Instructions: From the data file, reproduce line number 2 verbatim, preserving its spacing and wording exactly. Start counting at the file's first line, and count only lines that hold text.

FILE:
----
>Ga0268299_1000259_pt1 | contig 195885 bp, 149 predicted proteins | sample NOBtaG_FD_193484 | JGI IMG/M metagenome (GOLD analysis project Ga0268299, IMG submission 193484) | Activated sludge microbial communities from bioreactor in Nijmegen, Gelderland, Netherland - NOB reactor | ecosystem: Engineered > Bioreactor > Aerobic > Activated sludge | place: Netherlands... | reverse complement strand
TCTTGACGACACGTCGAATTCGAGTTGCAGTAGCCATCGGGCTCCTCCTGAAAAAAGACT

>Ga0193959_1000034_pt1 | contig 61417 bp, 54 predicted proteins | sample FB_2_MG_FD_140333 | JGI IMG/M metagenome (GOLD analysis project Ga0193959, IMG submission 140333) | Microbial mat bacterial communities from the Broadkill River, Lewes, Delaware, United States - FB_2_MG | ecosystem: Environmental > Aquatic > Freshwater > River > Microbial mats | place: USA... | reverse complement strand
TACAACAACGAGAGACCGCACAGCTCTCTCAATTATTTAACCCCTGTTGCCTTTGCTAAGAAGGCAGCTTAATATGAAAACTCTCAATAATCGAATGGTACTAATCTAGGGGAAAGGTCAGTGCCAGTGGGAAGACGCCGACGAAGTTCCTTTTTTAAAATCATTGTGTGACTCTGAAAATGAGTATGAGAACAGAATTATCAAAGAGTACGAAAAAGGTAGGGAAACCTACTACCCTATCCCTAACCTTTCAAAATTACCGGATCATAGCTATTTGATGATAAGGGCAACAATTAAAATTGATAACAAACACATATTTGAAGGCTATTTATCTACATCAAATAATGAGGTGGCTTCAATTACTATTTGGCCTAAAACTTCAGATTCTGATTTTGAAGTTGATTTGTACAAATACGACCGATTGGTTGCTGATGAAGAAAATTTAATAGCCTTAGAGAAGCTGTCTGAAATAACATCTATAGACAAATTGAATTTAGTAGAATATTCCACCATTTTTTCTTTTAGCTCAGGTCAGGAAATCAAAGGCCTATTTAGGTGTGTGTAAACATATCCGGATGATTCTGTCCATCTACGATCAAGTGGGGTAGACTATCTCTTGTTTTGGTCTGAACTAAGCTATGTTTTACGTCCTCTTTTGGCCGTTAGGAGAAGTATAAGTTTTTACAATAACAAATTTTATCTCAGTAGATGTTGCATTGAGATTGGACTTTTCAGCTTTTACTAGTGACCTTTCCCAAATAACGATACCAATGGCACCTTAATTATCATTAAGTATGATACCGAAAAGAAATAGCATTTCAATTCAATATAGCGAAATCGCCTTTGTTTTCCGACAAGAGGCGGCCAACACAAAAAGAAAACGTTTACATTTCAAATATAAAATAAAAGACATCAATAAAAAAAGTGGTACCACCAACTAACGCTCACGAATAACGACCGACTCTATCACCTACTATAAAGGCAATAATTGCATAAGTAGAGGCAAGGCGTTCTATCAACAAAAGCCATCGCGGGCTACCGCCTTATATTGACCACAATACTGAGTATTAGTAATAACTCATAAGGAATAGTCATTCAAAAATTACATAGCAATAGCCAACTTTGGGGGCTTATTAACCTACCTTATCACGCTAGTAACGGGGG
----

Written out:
TCTTGACGACACGTCGAATTCGAGTTGCAGTAGCCATCGGGCTCCTCCTGAAAAAAGACT